“The essential function of a complaint under the Federal Rules of Civil Procedure is to give the opposing party ‘fair notice of the nature and basis or grounds for a claim, and a general indication of the type of litigation involved.'” Topchian v. JPMorgan Chase Bank, N.A., 760 F.3d 843, 848 (8th Cir. 2014) (quoting Hopkins v. Saunders, 199 F.3d 968, 973 (8th Cir. 1999)). However, “[a] pro se complaint must be liberally construed, and pro se litigants are held to a lesser pleading standard than other parties.” Topchian, 760 F.3d at 849 (internal quotation marks and citations omitted).

         Liberally construing Pieper's complaint, he is suing Defendants for damages under 42 U.S.C. § 1983. To state a claim under that section, a plaintiff must allege a violation of rights protected by the United States Constitution or created by federal statute and also must show that the alleged deprivation was caused by conduct of a person acting under color of state law. West v. Atkins, 487 U.S. 42, 48 (1988); Buckley v. Barlow, 997 F.2d 494, 495 (8th Cir. 1993).

         III. Discussion of Claims

         The Eighth Amendment imposes a duty on prison officials “to protect prisoners from violence at the hands of other prisoners.” Prater v. Dahm, 89 F.3d 538, 541 (8th Cir. 1996) (quoting Farmer v. Brennan, 511 U.S. 825, 833 (1994)). A prison official is deliberately indifferent if he “knows of and disregards” a substantial risk of serious harm to an inmate. Farmer, 511 U.S. at 837. There is both an objective component and a subjective component to a claim of deliberate indifference: (1) whether a substantial risk to the inmate's safety existed, and (2) whether the officer had knowledge of the substantial risk to the inmate's safety but nevertheless disregarded it. Reynolds v. Dormire, 636 F.3d 976, 979 (8th Cir. 2011). Deliberate indifference includes something more than negligence but less than actual intent to harm; it requires proof of a reckless disregard of the known risk. Id.A prison official may be held liable under the Eighth Amendment if he or she knows that an inmate faces a substantial risk of serious harm and disregards that risk by failing to take reasonable measures to abate it.” Coleman v. Rahija, 114 F.3d 778, 785 (8th Cir.1997).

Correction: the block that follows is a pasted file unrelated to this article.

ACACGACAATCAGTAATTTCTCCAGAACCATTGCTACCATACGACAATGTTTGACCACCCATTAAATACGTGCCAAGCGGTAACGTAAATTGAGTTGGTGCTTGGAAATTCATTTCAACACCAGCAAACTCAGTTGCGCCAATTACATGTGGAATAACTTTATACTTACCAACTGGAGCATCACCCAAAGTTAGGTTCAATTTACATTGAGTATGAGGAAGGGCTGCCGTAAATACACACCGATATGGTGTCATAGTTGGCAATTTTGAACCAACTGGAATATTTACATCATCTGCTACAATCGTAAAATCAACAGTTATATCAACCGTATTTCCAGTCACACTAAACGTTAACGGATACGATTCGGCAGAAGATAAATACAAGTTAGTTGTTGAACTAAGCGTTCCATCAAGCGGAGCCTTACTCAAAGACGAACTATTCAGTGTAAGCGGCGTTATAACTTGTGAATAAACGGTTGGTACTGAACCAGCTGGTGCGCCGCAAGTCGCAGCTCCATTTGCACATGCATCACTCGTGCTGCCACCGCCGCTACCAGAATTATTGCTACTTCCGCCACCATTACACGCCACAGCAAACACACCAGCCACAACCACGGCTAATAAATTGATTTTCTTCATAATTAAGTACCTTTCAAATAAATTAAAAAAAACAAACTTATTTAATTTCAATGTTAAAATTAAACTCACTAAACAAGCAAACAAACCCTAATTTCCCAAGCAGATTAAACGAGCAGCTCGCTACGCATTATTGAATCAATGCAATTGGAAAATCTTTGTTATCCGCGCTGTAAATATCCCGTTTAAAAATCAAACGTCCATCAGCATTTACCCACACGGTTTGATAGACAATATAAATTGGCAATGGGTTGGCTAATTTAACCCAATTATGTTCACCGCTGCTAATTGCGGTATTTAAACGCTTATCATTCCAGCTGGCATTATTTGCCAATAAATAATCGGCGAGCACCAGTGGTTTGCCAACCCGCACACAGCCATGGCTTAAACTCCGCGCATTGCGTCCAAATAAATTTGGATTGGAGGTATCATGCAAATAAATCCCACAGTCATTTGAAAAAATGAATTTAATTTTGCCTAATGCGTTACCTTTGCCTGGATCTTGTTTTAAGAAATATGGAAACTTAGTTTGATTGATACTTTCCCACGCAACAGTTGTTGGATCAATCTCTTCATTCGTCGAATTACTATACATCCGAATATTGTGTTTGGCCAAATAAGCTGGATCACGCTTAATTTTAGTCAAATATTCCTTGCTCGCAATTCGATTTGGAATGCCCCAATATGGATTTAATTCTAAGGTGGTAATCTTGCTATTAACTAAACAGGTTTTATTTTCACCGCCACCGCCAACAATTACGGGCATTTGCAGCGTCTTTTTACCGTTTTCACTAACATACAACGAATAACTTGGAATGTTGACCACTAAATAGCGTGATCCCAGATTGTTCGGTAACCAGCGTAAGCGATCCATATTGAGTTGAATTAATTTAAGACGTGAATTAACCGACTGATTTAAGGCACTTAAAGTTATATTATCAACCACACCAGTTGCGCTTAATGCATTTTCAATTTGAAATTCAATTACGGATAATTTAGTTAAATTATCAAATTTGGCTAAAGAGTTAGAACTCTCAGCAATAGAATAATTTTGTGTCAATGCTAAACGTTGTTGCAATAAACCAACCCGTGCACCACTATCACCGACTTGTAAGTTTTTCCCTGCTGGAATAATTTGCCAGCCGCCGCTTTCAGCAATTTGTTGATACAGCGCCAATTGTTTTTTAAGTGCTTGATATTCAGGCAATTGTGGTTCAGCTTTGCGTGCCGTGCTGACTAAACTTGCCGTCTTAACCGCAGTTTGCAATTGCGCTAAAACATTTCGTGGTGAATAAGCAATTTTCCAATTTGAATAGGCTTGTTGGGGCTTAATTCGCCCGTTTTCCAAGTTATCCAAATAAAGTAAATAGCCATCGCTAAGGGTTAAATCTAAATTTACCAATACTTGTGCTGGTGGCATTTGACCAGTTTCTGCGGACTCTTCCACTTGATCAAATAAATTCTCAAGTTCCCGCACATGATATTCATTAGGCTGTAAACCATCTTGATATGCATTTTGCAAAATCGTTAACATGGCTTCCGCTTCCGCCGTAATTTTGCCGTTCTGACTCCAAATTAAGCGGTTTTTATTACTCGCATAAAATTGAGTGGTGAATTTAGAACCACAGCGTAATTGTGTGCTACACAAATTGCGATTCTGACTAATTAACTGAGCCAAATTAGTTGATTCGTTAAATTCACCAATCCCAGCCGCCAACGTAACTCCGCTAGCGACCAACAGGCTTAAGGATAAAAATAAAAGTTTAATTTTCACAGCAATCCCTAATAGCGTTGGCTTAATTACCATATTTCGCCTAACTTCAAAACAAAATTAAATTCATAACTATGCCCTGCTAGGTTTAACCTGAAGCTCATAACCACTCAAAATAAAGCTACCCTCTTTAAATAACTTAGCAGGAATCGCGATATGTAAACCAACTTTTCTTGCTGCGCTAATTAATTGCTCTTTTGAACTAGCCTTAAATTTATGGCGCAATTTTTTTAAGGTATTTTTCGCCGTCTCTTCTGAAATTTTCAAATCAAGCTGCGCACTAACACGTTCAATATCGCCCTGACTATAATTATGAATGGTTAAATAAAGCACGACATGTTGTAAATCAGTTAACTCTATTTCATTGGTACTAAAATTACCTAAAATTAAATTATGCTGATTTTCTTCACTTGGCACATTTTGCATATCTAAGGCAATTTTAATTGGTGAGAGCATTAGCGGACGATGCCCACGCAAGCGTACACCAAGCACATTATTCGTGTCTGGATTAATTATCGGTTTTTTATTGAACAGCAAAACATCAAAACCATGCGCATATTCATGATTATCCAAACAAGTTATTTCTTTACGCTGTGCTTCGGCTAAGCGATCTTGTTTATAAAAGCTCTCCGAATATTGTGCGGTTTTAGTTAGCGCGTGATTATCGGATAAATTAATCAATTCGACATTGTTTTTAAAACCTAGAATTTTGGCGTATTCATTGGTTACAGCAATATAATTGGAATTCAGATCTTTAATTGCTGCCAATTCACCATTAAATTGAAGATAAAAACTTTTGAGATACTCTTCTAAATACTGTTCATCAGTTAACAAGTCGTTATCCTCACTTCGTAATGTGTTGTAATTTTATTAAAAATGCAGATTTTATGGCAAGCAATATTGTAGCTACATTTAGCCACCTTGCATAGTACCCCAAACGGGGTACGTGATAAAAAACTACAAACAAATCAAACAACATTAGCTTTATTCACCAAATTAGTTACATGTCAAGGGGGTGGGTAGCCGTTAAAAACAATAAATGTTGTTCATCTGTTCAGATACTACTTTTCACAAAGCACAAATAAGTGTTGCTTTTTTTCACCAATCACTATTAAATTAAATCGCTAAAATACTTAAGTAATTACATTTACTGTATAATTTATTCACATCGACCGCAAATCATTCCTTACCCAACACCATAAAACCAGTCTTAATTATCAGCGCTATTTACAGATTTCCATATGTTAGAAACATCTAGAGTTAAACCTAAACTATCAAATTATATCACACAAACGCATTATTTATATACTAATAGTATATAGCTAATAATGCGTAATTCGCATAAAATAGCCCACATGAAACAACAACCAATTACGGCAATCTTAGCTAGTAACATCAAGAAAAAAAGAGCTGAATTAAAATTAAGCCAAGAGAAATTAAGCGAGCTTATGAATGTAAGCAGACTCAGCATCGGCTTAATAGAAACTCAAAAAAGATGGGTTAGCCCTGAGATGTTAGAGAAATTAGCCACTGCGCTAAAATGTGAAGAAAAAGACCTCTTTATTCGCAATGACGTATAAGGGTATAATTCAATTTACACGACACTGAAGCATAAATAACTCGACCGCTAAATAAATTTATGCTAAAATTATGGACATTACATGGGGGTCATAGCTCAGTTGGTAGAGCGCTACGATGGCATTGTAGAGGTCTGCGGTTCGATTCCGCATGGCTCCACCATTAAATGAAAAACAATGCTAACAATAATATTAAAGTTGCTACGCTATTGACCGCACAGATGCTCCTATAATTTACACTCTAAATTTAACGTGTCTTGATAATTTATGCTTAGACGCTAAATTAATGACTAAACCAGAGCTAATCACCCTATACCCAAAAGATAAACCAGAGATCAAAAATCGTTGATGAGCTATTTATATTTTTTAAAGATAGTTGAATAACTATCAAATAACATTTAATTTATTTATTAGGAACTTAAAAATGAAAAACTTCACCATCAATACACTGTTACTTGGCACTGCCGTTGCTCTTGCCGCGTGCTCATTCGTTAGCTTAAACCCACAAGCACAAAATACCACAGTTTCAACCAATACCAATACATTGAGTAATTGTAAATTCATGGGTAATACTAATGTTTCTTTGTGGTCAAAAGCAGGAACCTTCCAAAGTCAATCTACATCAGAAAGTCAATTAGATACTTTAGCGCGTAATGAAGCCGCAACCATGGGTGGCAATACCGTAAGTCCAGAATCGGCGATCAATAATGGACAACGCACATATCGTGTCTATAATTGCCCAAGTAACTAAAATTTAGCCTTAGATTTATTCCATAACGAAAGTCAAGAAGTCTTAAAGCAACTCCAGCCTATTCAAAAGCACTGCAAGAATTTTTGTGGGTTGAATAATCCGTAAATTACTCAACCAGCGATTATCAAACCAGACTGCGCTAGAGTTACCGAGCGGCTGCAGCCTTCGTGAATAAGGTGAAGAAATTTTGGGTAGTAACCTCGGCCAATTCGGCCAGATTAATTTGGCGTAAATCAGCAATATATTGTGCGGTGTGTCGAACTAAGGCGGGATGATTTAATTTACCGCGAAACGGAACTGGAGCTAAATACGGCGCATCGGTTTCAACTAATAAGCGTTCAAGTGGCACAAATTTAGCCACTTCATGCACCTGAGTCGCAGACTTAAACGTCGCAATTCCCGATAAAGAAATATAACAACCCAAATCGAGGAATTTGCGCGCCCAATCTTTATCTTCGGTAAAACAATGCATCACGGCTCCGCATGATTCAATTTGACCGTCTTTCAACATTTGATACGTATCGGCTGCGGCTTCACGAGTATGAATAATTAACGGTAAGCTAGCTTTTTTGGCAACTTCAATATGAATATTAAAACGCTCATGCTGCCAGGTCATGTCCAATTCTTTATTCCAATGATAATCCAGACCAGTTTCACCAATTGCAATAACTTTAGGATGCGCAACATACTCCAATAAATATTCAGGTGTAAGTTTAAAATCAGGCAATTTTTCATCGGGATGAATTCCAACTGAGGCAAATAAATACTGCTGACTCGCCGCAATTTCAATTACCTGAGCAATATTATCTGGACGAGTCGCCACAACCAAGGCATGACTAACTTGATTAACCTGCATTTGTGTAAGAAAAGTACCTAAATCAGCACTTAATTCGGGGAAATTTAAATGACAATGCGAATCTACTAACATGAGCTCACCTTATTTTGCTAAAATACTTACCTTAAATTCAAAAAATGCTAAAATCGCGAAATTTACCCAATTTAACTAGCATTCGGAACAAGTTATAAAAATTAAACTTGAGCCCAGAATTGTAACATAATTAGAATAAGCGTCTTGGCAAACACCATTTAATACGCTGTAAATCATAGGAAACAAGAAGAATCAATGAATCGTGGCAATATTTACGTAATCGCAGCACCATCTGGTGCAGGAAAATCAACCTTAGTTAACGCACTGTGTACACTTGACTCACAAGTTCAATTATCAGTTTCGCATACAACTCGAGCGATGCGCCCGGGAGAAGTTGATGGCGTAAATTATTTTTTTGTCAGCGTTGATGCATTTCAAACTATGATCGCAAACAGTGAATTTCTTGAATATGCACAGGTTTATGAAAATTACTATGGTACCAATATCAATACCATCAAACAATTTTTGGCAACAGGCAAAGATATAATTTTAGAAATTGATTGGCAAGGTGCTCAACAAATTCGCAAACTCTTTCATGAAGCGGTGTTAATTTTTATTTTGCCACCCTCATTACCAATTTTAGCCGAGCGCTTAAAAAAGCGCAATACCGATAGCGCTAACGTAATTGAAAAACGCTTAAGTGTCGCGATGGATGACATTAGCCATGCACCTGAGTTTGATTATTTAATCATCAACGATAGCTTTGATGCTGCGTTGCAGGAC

In other words, to state a claim upon which relief may be granted, Pieper “must allege that the defendants knew he was at risk of being attacked and explain how the defendants' response to this threat of attack was unreasonable.” Deas v. Kohl, No. 8:15CV35, 2015 WL 4601523, at *5 (D. Neb. July 29, 2015). “[H]e must allege facts demonstrating how each of the defendant's actions rose to the level of ‘deliberate indifference' to his health and safety.” Id.The general responsibility for supervising the operation of a facility is not sufficient to establish personal liability. Beaulieu v. Ludeman, 690 F.3d 1017, 1030 (8th Cir. 2012).

         The Eleventh Amendment bars claims for damages by private parties against a state, state instrumentalities and an employee of a state sued in the employee's official capacity. Thomas v. Alder, No. 4:11CV3149, 2011 WL 5975903, at *2 (D. Neb. Nov. 29, 2011) (citing Egerdahl v. Hibbing Cmty. Coll., 72 F.3d 615, 619 (8th Cir. 1995); Dover Elevator Co. v. Arkansas State Univ., 64 F.3d 442, 446-47 (8th Cir. 1995)). Sovereign immunity does not bar damages claims against state officials acting in their individual capacities, nor does it bar ...